Here are some basic rules to follow:

• Keep it to 250 words max if possible. A little over, if absolutely necessary, is okay. But shoot for 250.

• Keep the letter very simple, concise, to-the-point. Read it to a smart, discerning friend. Does it make sense? Is it clear, simple, understandable, enticing, intriguing? Would they want to read the book?

• Think of the query in three sections: 1) The book logistics: What is the title and word-count; what is the genre; is it contemporary or older; is it similar to other commercially successful books already on the market? (Some agents like this; some don’t.) 2) The book’s plot: This is your chance to tell a 1-2 (try for 1) paragraph synopsis of the plot, demonstrating your tone, voice, and style. Keep it very brief, to-the-point, and concise. Have a little fun with it, but stay professional. 3) About the author: Who are you? Have you been published before? Any accolades, awards, short stories published? Have you been involved with a notorious writing school or workshop, etc? If you’ve never been published before, don’t mention that; just mention anything related to writing or the book itself. This is also the area to mention social media: Are you active and promoting your writing through Facebook, Twitter, Pinterest, Google-Plus, etc? Do you have a writer’s platform? Who is your audience? How will you market your book? (Try to make the whole query 3 solid paragraphs if possible. IF you must, 4 paragraphs is okay. Always 1 page or less.)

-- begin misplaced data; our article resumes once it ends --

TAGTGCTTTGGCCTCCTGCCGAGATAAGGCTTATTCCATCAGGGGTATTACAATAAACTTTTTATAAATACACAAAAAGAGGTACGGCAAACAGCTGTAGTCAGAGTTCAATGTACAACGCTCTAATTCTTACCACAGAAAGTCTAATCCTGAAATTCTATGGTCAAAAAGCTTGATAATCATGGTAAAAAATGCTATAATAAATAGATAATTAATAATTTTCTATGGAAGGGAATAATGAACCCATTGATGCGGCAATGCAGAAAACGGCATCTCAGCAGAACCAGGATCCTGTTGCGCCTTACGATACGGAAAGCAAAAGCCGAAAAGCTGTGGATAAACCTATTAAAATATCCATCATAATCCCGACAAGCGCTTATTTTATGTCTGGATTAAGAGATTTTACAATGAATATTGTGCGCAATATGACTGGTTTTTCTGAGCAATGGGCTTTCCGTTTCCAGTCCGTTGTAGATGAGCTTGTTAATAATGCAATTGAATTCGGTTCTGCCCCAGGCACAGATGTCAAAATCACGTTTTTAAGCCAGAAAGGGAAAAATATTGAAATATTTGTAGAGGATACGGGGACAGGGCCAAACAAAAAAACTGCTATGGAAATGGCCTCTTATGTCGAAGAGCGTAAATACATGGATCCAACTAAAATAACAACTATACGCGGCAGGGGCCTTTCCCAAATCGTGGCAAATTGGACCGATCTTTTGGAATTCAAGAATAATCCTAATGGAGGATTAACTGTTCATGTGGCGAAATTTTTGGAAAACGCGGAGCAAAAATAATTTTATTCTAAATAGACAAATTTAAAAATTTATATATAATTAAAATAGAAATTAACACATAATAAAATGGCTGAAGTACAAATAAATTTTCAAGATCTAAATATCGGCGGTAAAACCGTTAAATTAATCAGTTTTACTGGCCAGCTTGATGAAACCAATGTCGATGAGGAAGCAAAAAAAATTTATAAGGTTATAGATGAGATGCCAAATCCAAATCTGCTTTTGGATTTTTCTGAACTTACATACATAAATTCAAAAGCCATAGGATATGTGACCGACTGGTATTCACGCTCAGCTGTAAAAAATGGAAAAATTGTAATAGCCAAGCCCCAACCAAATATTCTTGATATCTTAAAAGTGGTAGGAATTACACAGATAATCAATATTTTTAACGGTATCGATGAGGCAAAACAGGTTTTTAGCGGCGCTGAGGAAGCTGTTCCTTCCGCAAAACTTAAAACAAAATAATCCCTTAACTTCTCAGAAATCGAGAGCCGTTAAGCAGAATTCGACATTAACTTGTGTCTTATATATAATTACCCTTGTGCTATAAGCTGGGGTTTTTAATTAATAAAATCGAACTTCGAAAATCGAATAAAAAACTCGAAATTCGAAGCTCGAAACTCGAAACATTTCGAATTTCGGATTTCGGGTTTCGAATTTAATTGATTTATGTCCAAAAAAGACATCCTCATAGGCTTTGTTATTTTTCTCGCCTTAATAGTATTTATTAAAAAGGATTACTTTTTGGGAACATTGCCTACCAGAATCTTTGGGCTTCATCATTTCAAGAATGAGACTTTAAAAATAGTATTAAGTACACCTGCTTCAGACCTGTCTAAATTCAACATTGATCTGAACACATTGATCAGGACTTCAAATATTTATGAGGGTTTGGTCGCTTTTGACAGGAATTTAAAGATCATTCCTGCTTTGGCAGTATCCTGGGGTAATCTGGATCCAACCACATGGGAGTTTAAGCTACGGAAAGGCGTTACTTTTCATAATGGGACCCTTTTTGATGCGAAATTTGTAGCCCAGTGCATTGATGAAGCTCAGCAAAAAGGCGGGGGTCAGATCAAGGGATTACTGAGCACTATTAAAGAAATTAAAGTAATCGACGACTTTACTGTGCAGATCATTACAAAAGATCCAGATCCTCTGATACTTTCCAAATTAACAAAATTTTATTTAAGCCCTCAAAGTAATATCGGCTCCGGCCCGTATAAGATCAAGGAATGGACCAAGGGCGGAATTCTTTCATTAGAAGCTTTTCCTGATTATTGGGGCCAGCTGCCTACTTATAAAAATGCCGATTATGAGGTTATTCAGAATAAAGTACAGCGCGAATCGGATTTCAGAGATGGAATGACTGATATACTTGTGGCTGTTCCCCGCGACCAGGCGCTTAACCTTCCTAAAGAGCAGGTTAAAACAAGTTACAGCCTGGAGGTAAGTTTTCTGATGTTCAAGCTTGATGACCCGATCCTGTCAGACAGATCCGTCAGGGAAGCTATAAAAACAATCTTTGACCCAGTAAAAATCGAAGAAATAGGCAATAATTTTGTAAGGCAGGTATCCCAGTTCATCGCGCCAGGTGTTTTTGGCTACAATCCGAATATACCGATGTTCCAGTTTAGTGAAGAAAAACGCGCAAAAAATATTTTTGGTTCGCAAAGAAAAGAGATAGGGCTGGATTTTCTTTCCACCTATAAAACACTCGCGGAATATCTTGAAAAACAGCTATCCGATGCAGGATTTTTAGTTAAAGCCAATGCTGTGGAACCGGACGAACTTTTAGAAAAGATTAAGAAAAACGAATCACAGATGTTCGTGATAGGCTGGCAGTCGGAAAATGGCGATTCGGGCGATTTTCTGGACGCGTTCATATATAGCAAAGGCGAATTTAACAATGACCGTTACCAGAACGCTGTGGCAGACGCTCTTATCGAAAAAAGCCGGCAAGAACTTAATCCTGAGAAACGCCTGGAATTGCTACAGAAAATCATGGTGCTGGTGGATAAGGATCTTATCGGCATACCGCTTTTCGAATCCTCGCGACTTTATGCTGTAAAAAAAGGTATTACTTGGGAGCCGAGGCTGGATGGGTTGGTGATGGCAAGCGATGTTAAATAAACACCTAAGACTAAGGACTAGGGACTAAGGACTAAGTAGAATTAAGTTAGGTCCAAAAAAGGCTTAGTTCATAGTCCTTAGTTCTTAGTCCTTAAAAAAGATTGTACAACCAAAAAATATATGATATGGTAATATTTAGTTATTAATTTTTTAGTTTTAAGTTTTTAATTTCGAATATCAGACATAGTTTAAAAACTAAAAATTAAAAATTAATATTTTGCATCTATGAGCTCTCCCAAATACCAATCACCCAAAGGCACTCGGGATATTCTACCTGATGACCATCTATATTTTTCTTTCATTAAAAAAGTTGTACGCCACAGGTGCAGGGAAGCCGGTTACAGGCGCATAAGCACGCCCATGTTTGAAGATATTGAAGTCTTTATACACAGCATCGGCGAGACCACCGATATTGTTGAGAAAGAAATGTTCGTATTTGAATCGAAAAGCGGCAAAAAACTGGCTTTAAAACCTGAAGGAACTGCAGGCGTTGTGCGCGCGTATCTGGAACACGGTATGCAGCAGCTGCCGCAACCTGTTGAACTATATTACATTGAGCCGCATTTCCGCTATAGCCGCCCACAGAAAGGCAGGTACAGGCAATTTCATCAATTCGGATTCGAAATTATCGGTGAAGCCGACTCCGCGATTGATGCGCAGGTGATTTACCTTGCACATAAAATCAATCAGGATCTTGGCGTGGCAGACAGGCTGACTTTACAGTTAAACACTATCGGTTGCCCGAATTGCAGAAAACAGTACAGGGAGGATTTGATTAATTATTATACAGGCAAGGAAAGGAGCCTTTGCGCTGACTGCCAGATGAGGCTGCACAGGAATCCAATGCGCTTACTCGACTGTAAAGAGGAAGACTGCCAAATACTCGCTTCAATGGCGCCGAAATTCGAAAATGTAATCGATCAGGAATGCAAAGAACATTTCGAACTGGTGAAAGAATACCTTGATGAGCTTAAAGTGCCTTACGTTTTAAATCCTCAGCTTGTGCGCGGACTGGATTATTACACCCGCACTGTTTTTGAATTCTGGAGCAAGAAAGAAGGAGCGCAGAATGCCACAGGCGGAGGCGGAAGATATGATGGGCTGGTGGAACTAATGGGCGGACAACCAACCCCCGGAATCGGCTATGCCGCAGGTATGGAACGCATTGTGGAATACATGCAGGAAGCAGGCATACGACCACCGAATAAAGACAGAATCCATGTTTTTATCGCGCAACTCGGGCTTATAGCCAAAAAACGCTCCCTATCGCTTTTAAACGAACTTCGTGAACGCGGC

• Keep it professional. Always address the agent as Mr. or Mrs. or Ms. Never “Dear Agent.” If in doubt, address them by their full name. Follow Chuck’s examples online or in his guide to properly format the greeting and letter in general.

• Make sure you add in all your relevant contact info: Name, address, phone number, and email. Most agents will use email initially and then, if they decide to sign you, will move to making phone calls.

Remember, the whole point of a query letter is to entice the agent to want to see more, to see the book. It’s frustrating that we have to do this in order to even get an agent to look at the book (and they still might reject it), but it’s what we have to do in today’s competitive market. Do yourself a favor: Don’t worry about other writers and whether or not they are landing an agent; just focus on your book, your query letter, and your synopsis. Synopses are a whole other thing for another blog post.

For now, get on those query letters. And write the best damn book you possibly can. Leave the rest up to the fates.

Michael Mohr

Michael Mohr is a freelance book editor and writer. To contact Michael for potential book editing services, please visit the “Editing Services” page on this website, and email Michael at: He handles adult and YA fiction in most areas except science fiction. He is currently taking on clients.